Remembering Elmore Leonard
In the mid-80s I found a whole new genre of reading. Tired of the “classics” often assigned in English class, I desperately looked for something more intriguing.
Enter: 52 Pick-Up, by Elmore Leonard. I remembered seeing advertisements for the film, which starred Ann-Margret and Roy Scheider (of JAWS fame). It was the story of Harry Mitchell, a Detroit businessman, who was having a mid-life crisis. After being caught on film having an affair, blackmailers wanted $100,000 to keep the story quiet. A few years after reading it I saw the film. Though done very well, nothing on the screen could compare to Leonard’s brilliantly simple writing style.
In college, I was all about the studies, work and reading. On the mile-long trek to the campus each day I would read while walking slowly on the sidewalk. It was there that I literally fell in love with Leonard and his stories. Glitz. Freaky Deaky. Killshot. Get Shorty. Maximum Bob. Even during the ’90s his books had a certain retro-feel in respect to character development and easy speak. And I just couldn’t get enough.
There’s no argument that Leonard’s writing style was unique. He mastered snappy dialogue and clever plots in the crime genre.
Born October 11, 1925 in New Orleans, his family settled in Detroit in the mid-30s. It was the time that Bonnie and Clyde and the likes were making national headlines. This reportedly had great influence on Leonard, as did the Detroit Tigers, having made it to the World Series in 1934. They say that ever since, Leonard had great fascinations with sports and guns.
After high school, Leonard joined the US Navy, where he served with the Seabees. In 1946 he enrolled at the University of Detroit, during which he submitted short stories to magazines. Just a year before graduating he was hired as a copy writer for the Campbell-Ewald ad agency.
Initially a western writer, Leonard’s first published work was a short story called “Trail of the Apaches” in Argosy, an American pulp magazine. Over the next decade more than 30 of his short stories, Westerns, were published, as was his first novel, The Bounty Hunters (1953).
Leonard’s success in that genre came quickly. In the 1950s two of his novels were adapted to film: The Tall T (1957) and 3:10 to Yuma (1957).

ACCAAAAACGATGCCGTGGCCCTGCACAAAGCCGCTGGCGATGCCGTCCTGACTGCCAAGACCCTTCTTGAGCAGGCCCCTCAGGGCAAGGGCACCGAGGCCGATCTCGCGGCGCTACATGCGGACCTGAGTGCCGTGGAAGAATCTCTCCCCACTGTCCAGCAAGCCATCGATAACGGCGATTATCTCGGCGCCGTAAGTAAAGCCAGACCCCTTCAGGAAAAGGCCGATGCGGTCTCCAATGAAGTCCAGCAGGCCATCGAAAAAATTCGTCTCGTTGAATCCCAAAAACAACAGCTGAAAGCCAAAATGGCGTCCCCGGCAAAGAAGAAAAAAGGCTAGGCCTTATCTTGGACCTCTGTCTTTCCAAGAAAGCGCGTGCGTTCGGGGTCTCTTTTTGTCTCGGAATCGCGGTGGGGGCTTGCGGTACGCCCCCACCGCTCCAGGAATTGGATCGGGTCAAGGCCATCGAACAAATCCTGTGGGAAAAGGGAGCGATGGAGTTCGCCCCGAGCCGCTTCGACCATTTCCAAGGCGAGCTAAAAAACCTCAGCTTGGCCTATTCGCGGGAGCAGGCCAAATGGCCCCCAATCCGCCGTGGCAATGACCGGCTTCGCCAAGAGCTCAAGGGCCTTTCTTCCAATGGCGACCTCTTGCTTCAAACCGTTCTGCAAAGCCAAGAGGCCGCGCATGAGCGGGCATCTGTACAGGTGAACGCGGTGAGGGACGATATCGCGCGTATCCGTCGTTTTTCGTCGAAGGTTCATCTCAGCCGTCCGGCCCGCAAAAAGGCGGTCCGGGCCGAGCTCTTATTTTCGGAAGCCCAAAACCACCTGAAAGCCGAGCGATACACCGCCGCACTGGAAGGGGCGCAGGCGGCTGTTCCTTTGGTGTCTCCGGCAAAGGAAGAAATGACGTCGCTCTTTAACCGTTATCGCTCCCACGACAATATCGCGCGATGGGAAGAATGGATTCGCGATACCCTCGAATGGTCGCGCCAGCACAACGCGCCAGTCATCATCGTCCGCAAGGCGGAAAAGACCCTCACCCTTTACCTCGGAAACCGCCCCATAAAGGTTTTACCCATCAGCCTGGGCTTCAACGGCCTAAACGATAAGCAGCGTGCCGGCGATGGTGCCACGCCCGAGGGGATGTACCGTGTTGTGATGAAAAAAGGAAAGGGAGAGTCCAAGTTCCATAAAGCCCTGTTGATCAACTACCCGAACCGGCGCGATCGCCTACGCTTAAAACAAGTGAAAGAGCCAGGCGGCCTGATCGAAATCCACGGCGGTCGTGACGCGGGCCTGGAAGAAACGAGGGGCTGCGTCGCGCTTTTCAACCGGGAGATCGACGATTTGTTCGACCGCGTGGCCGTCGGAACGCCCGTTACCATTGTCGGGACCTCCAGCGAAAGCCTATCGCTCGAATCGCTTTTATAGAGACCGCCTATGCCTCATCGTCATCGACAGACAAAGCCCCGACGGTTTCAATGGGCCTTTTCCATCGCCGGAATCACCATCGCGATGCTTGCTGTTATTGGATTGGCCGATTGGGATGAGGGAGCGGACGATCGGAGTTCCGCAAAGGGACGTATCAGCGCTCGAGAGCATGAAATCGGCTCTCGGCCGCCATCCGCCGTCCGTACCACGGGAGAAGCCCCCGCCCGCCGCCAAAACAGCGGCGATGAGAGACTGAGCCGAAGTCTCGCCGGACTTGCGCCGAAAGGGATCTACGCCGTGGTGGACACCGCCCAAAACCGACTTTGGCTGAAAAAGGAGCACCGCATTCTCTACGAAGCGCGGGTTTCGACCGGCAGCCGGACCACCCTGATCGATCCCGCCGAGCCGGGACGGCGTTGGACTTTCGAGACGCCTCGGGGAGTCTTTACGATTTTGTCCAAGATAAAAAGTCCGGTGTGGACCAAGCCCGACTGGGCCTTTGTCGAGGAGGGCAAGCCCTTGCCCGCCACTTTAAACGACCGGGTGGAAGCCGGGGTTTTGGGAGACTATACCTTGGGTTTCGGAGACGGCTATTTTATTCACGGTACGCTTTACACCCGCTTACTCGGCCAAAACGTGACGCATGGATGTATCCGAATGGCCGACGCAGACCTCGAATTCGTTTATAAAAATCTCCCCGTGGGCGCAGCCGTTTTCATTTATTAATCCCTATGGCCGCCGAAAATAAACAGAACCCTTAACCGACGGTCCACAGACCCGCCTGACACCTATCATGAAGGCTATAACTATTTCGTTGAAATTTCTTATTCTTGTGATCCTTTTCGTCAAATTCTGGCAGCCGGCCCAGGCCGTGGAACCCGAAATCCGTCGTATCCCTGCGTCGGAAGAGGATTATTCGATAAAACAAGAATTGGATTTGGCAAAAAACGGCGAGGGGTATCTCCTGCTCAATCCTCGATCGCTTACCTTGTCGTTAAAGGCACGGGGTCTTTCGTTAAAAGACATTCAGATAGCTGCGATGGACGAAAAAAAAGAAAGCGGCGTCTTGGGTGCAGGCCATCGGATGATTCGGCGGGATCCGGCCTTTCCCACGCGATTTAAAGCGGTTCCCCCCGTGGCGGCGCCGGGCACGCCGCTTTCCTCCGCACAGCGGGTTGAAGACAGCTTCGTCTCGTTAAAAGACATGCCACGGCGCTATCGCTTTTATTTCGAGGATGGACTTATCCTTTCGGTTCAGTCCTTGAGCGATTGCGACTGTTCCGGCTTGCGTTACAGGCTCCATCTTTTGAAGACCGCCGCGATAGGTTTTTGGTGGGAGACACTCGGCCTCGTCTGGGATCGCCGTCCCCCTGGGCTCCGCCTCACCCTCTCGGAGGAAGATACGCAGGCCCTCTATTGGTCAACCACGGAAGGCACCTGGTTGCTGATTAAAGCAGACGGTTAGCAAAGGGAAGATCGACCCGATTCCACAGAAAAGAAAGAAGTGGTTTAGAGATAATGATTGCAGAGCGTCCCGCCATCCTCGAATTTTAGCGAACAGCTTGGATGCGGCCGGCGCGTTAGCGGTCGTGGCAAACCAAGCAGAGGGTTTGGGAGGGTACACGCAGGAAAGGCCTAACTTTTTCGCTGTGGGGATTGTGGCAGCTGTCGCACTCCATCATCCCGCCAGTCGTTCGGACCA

The Big Bounce, his first real crime novel (completed in ’66), however, was rejected more than 80 times until it was made into a movie in 1969.
A critically acclaimed writer, Leonard was dubbed “The Dickens of Detroit”. He often wrote about people from Motor City, though argued that it was simply because that’s where he lived.
“If I lived in Buffalo, I’d write about Buffalo,” he once said.
Leonard’s gritty realism and brief dialogue exchanges, and his ability to suck the reader in and keep him there, garnered him much praise amongst his peers. Stephen King has called him “the great American writer.”
Leonard believed in taking liberties with grammar if it sped the story along. When asked how to write, he said the key was to know when to stop.
“I don’t want it to sound like writing,” he said. “Leave out the parts people tend to skip.”
A simple notion from a man who wrote quite simply, though so simply no other author can touch him.
Leonard passed away in the early morning of August 20, 2013, two weeks after suffering a stroke. Unlike so many others, though, he left a huge impact on the world of books, television and film. At the time of his death, Leonard had published 45 novels, 19 of which had been adapted to film, as well as seven others for the television screen. Three of his works: 3:10 to Yuma, The Big Bounce and 52 Pick-Up had been filmed twice. He’d also written nine screenplays.
Some avid readers argue that many of Leonard’s books lack a sufficient ending. Such is the case with The Big Bounce and 52 Pick-Up. I disagree. I think many mistake his succinct writing style as one that lacks completeness. Others argue that the film adaptations are better than the original works. I disagree there, as well.
Either way, no one can argue that the lifelong works of Elmore Leonard make him a true legend.
By the way, for the Tarantino fans, Jackie Brown was an adaptation of Leonard’s Rum Punch.
Are you an Elmore Leonard fan? Which book was your favorite?